Carry back with you the money that was returned in the top of your sacks; perhaps it was an oversight. As for me, if I am bereaved of my children, I am bereaved. Then they went on their way down to Egypt, and stood before Joseph. So we have brought it back with us. We do not know who put our money in our sacks. Is he still alive? God be gracious to you, my son! So he went into a private room and wept there. So they drank and were merry with him. Why have you stolen my silver cup? Does he not indeed use it for divination? You have done wrong in doing this. Far be it from your servants that they should do such a thing!
Then each one loaded his donkey, and they returned to the city. Do you not know that one such as I can practice divination? What can we speak? How can we clear ourselves? God has found out the guilt of your servants; here we are then, my lord's slaves, both we and also the one in whose possession the cup has been found. Only the one in whose possession the cup was found shall be my slave; but as for you, go up in peace to your father. His brother is dead; he alone is left of his mother's children, and his father loves him.
Only if our youngest brother goes with us, will we go down; for we cannot see the man's face unless our youngest brother is with us. I fear to see the suffering that would come upon my father. Is my father still alive? He said, "I am your brother, Joseph, whom you sold into Egypt. Hurry and bring my father down here. Joseph gave them wagons according to the instruction of Pharaoh, and he gave them provisions for the journey. He is even ruler over all the land of Egypt. My son Joseph is still alive. I must go and see him before I die.
The children of Beriah: Heber and Malchiel  these are the children of Zilpah, whom Laban gave to his daughter Leah; and these she bore to Jacob--sixteen persons. When they came to the land of Goshen,  Joseph made ready his chariot and went up to meet his father Israel in Goshen. He presented himself to him, fell on his neck, and wept on his neck a good while.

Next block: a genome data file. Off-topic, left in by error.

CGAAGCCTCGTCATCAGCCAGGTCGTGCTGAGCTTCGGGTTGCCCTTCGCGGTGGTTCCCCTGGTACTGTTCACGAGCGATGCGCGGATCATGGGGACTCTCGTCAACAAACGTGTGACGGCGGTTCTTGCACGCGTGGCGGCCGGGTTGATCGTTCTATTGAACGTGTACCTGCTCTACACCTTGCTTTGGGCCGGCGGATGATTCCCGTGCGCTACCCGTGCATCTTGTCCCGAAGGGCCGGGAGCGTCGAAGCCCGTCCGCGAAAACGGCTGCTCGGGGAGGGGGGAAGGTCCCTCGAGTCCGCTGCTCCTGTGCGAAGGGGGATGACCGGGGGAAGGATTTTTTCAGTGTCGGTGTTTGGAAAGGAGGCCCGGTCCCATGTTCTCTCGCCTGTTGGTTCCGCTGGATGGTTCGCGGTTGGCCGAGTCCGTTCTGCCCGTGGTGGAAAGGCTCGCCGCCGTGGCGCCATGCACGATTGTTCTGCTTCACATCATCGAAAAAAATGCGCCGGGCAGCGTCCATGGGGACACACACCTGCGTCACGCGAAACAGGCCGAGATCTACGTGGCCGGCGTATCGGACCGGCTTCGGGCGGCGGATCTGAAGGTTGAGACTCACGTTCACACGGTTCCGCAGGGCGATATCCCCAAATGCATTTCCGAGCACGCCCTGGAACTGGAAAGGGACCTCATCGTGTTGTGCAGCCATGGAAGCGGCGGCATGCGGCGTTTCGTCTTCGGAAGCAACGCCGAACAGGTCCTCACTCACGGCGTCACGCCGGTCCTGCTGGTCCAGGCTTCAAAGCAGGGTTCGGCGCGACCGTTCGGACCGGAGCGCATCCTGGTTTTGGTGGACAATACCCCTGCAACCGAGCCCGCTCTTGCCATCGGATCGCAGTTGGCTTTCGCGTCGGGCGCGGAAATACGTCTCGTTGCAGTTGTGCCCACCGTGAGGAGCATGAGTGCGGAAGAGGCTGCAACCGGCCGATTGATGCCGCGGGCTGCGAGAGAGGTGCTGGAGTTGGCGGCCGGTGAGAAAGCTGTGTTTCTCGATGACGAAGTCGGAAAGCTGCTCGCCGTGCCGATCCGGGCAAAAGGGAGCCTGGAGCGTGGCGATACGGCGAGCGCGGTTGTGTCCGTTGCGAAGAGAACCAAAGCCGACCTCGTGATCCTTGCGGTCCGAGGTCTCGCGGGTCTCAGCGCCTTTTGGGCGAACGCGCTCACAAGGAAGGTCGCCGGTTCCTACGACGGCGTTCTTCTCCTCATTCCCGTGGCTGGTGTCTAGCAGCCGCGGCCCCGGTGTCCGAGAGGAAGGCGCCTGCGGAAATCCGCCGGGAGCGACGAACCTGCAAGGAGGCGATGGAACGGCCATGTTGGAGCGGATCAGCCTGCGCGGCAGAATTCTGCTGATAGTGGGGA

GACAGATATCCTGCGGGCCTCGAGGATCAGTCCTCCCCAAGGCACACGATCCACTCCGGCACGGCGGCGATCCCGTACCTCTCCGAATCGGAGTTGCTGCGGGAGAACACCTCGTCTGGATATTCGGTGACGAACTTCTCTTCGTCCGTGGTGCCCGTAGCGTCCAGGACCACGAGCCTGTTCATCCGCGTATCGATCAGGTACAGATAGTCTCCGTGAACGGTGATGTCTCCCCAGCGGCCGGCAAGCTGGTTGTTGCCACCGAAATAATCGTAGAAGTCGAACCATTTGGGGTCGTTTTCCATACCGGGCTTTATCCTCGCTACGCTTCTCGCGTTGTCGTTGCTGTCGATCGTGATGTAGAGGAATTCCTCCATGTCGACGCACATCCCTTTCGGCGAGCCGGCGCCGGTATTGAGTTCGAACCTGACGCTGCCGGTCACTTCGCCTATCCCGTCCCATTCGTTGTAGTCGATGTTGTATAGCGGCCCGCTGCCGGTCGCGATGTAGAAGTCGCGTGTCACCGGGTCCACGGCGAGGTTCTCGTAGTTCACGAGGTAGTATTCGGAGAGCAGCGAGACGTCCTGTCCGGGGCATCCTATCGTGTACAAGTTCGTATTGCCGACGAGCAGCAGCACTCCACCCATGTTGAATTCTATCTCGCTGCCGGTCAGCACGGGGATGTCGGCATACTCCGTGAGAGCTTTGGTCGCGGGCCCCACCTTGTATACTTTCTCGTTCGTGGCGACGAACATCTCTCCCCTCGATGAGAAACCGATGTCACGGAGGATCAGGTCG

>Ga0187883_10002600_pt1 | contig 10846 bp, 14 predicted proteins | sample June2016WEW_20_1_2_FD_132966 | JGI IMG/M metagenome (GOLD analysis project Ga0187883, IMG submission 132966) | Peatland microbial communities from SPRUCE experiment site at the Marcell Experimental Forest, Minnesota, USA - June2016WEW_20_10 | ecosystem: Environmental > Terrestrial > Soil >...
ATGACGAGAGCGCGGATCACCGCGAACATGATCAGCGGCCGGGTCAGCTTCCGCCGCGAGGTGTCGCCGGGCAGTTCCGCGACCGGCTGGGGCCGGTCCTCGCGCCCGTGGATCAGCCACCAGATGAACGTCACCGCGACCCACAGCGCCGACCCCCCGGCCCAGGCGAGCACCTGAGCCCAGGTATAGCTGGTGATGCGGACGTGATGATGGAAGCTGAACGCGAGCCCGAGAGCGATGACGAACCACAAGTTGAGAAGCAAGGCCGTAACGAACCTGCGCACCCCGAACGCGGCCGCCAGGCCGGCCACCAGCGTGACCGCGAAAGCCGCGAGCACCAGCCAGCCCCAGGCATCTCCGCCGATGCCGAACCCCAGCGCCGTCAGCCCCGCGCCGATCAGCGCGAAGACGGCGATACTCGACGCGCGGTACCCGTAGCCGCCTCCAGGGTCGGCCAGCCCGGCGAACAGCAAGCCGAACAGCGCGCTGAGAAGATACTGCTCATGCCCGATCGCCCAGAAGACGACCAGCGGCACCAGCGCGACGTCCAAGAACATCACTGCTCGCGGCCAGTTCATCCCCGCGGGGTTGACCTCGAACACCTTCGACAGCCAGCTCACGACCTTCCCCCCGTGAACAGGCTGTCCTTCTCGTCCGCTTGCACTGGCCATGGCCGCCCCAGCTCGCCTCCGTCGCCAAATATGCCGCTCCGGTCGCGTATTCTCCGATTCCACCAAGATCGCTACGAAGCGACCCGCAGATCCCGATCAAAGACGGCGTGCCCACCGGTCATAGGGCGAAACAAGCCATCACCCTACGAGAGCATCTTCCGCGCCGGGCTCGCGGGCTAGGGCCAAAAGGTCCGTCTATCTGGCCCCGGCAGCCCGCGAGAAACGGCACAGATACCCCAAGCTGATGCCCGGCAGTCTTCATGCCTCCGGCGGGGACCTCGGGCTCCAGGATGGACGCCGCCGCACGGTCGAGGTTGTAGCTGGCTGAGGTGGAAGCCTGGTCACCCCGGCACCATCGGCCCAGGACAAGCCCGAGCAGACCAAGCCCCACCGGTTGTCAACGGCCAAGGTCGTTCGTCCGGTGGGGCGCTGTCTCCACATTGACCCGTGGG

Now, we ask you, let your servants settle in the land of Goshen. They do not compare with the years of the life of my ancestors during their long sojourn. The land of Egypt and the land of Canaan languished because of the famine. Why should we die before your eyes? For our money is gone. That year he supplied them with food in exchange for all their livestock. There is nothing left in the sight of my lord but our bodies and our lands. Buy us and our land in exchange for food. We with our land will become slaves to Pharaoh; just give us seed, so that we may live and not die, and that the land may not become desolate.
All the Egyptians sold their fields, because the famine was severe upon them; and the land became Pharaoh's. The land of the priests alone did not become Pharaoh's. Do not bury me in Egypt. Then Israel bowed himself on the head of his bed. They shall be recorded under the names of their brothers with regard to their inheritance. So Joseph brought them near him; and he kissed them and embraced them. Since this one is the firstborn, put your right hand on his head. Nevertheless his younger brother shall be greater than he, and his offspring shall become a multitude of nations.
I will divide them in Jacob, and scatter them in Israel.
He crouches down, he stretches out like a lion, like a lioness - who dares rouse him up? Bury me with my ancestors - in the cave in the field of Ephron the Hittite,  in the cave in the field at Machpelah, near Mamre, in the land of Canaan, in the field that Abraham bought from Ephron the Hittite as a burial site.
So the physicians embalmed Israel;  they spent forty days in doing this, for that is the time required for embalming. And the Egyptians wept for him seventy days. In the tomb that I hewed out for myself in the land of Canaan, there you shall bury me. With him went up all the servants of Pharaoh, the elders of his household, and all the elders of the land of Egypt,  as well as all the household of Joseph, his brothers, and his father's household.
Only their children, their flocks, and their herds were left in the land of Goshen. It was a very great company. Am I in the place of God? Chapter 2  Thus the heavens and the earth were finished, and all their multitude. Chapter 5  This is the list of the descendants of Adam. Chapter 6  When people began to multiply on the face of the ground, and daughters were born to them,  the sons of God saw that they were fair; and they took wives for themselves of all that they chose. Chapter 7  Then the LORD said to Noah, "Go into the ark, you and all your household, for I have seen that you alone are righteous before me in this generation.
Chapter 8  But God remembered Noah and all the wild animals and all the domestic animals that were with him in the ark. Chapter 10  These are the descendants of Noah's sons, Shem, Ham, and Japheth; children were born to them after the flood. Chapter 11  Now the whole earth had one language and the same words.